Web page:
We suggest that two factors contribute to the strong magnetic response of EuS at R.T. The first is the high susceptibility of EuS layers to effective fields due to the J = 7/2 character of the system. In Figure 2, we show that the same effective field, in a mean-field theory (MFT) approach, polarises a J=7/2 system by a factor of almost three more than a J=1/2 system at the same reduced temperature above TC. The second was the very thin layers used in this work that approach the two dimensional-limit (2 nm of EuS correspond to about 6 atomic (100) planes). Two-dimensional ferromagnets are not stable against thermal fluctuations at finite temperatures. However, even moderate fields are able to suppress the spin fluctuations and result in a significant enhancement of the TC of ultrathin ferromagnetic films [4]. Similarly, in exchange coupled layers such as Co and EuS, the exchange coupling at the interface plays the role of an effective field. This was shown [3] to be of the order of 1 T. It is interesting to note that an MFT approach that does not take into account the presence of two-dimensional magnetic fluctuations in ultrathin films would substantially underestimate (even by one order of magnitude) the enhancement of TC in these layers [4].

MFT curves show that a J=7/2 system is more susceptible than a J=1/2 system for moderate effective fields at the same reduced temperature

Figure 2. MFT curves show that a J=7/2 system is more susceptible than a J=1/2 system for moderate effective fields at the same reduced temperature t = T/TC (here TC is supposed to be 16.6 K in both calculations, therefore, t scales as T). However, the strong spin polarisation of the 2 nm EuS by Co cannot be understood by MFT. The reduced dimensionality of EuS layers may provide a more plausible explanation.

Our work shows promising indications for the employment of Co/EuS or similar layered structures in spintronics. The ferromagnetism at R.T. in combination with tuneable optical properties of very thin EuS layers due to quantum confinement effects [5] may render EuS-based layered structures useful for novel optoelectronics-spintronics applications.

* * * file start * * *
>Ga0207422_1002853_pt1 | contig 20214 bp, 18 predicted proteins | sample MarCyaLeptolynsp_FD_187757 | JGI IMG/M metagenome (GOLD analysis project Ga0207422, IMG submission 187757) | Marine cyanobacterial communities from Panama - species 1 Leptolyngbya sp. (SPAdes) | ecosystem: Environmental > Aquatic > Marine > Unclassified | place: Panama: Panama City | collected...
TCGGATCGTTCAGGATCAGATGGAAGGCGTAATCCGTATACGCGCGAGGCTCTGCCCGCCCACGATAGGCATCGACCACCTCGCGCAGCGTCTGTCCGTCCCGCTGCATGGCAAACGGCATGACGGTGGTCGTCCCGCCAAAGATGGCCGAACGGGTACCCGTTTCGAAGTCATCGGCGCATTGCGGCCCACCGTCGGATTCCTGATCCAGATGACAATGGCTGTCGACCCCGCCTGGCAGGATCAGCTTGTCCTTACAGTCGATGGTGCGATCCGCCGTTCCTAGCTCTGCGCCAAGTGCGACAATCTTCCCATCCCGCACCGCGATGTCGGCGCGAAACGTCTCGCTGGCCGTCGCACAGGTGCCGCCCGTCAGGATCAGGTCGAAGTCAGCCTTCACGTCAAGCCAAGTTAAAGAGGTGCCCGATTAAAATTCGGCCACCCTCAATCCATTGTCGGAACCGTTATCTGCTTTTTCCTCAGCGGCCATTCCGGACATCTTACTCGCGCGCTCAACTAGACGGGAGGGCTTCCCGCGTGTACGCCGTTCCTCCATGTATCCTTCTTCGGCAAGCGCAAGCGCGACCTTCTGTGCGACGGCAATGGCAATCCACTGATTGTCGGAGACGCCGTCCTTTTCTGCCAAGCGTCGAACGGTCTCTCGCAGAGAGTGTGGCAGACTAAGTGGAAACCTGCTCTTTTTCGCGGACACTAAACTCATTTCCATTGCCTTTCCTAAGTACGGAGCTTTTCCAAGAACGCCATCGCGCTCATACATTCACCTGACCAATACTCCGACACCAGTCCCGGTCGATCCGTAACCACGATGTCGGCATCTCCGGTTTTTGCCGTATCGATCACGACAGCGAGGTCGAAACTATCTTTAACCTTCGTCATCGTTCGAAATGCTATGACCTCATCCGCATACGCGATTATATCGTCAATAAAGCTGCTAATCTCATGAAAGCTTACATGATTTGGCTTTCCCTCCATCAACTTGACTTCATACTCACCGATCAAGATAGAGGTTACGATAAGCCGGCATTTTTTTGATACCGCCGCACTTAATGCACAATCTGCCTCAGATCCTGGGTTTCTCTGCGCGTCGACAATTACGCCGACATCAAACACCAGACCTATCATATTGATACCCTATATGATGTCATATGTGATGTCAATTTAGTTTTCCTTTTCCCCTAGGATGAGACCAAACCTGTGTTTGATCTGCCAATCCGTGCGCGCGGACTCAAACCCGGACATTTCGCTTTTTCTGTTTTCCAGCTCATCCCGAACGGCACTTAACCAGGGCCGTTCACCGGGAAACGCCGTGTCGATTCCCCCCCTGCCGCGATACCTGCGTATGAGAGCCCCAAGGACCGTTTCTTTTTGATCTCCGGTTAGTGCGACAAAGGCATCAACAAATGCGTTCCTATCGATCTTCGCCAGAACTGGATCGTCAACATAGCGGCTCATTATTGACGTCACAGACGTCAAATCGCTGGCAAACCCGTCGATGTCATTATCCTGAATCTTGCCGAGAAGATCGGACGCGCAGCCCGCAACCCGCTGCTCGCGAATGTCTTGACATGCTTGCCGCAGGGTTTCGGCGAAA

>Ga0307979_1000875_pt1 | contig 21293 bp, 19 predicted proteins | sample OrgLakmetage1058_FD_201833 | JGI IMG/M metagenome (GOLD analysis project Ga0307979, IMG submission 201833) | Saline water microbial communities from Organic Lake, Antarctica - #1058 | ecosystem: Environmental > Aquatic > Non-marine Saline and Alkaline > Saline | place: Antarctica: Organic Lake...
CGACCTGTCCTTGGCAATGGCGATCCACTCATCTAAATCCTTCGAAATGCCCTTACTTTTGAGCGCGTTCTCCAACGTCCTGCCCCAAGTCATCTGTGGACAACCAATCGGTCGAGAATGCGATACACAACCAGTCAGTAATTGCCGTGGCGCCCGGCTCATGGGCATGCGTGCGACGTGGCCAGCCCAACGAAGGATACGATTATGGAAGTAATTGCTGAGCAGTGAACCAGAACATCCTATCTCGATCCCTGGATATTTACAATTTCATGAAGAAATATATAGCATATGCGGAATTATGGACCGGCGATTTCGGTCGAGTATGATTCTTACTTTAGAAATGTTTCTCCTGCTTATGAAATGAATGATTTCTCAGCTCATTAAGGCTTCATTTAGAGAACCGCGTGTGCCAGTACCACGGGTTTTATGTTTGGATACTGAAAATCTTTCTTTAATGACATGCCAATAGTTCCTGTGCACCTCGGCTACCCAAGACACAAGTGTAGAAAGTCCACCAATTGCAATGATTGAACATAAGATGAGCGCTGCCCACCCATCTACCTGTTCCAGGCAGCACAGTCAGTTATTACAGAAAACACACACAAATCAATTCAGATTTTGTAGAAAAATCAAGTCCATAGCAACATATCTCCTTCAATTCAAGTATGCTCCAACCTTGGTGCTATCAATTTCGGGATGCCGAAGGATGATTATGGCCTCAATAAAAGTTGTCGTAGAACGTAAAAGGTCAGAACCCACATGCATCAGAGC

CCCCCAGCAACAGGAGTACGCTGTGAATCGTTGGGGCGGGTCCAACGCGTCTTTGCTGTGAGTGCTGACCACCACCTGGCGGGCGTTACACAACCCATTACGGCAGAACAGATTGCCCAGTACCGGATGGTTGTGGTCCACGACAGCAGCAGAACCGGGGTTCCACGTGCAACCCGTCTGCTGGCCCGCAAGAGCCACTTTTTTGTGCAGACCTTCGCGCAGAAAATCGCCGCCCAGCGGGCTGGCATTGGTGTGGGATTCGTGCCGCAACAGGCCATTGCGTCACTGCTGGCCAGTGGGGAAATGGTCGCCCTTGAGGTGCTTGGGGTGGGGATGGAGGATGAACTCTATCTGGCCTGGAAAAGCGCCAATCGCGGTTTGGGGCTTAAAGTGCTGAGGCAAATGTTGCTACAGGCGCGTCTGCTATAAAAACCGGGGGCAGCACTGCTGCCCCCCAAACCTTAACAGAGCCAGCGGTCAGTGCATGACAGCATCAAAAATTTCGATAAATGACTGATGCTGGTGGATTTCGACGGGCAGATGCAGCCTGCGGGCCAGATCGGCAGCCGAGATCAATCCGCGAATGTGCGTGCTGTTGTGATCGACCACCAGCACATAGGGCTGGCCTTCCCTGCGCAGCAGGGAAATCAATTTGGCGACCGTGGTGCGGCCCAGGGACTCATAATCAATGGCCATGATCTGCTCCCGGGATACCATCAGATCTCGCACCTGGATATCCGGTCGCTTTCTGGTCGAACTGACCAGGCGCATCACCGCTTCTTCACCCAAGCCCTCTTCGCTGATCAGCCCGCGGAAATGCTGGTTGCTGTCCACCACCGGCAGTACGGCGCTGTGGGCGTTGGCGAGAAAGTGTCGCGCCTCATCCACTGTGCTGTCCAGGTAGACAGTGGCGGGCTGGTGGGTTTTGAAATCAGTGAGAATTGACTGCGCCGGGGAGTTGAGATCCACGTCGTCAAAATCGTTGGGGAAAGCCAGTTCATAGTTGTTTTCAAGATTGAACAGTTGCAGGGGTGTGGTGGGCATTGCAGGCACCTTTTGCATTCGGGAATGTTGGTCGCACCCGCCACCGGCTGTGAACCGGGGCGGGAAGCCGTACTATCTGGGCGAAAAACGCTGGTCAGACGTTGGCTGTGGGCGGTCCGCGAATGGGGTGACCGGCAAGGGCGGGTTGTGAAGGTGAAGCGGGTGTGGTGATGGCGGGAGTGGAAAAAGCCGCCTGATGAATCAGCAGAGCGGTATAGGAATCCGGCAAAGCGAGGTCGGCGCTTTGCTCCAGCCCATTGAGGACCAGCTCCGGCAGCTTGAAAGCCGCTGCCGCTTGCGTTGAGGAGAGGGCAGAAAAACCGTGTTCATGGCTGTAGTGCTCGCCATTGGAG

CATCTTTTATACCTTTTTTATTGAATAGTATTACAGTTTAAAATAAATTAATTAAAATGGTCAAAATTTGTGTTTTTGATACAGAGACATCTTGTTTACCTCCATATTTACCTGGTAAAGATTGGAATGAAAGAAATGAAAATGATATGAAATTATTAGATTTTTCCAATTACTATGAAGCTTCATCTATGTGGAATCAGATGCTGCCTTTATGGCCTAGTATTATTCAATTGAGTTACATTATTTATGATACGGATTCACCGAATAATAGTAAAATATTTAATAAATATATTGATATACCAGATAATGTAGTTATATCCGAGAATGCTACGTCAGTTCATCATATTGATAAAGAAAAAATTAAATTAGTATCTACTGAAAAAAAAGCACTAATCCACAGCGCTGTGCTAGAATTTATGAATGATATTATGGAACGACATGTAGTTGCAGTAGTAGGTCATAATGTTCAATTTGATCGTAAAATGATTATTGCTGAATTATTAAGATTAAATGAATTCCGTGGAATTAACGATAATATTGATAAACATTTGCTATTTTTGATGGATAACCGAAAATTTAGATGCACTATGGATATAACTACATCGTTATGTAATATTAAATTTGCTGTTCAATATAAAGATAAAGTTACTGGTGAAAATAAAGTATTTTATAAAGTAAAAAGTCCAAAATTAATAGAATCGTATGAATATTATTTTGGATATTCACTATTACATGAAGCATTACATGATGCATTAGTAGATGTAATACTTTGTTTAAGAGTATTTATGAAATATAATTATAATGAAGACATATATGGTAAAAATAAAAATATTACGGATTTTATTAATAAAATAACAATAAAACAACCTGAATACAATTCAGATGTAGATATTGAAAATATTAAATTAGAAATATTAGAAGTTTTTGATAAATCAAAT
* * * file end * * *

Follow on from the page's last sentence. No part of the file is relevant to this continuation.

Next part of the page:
Principal publication and authors
Direct evidence for significant spin-polarization of EuS in Co/EuS multilayers at room temperature, S.D. Pappas (a), P. Poulopoulos (a,b,c), B. Lewitz (b), A. Straub (b), A. Goschew (b), V. Kapaklis (d), F. Wilhelm (e), A. Rogalev (e), and P. Fumagalli (b), Scientific Reports 3, 1333 (2013).
(a) Laboratory of High-Tech Materials, School of Engineering, University of Patras (Greece)
(b) Institut für Experimentalphysik, Freie Universität Berlin (Germany)
(c) Materials Science Department, University of Patras (Greece)
(d) Department of Physics and Astronomy, Uppsala University (Sweden)
(e) ESRF

 

References
[1] P. Fumagalli et al., Phys. Rev. B 57, 14294 (1998).
[2] A. Ney et al., Phys. Rev. Lett. 100, 157201 (2008).
[3] B. Lewitz et al., SPIN 2, 1250016 (2012).
[4] P.J. Jensen et al., Phys. Rev. B 60, R14994 (1999).
[5] P. Poulopoulos et al., Appl. Phys. Lett. 100, 211910 (2012).

 

 

Top image: Using polarised X-rays to study spintronic materials.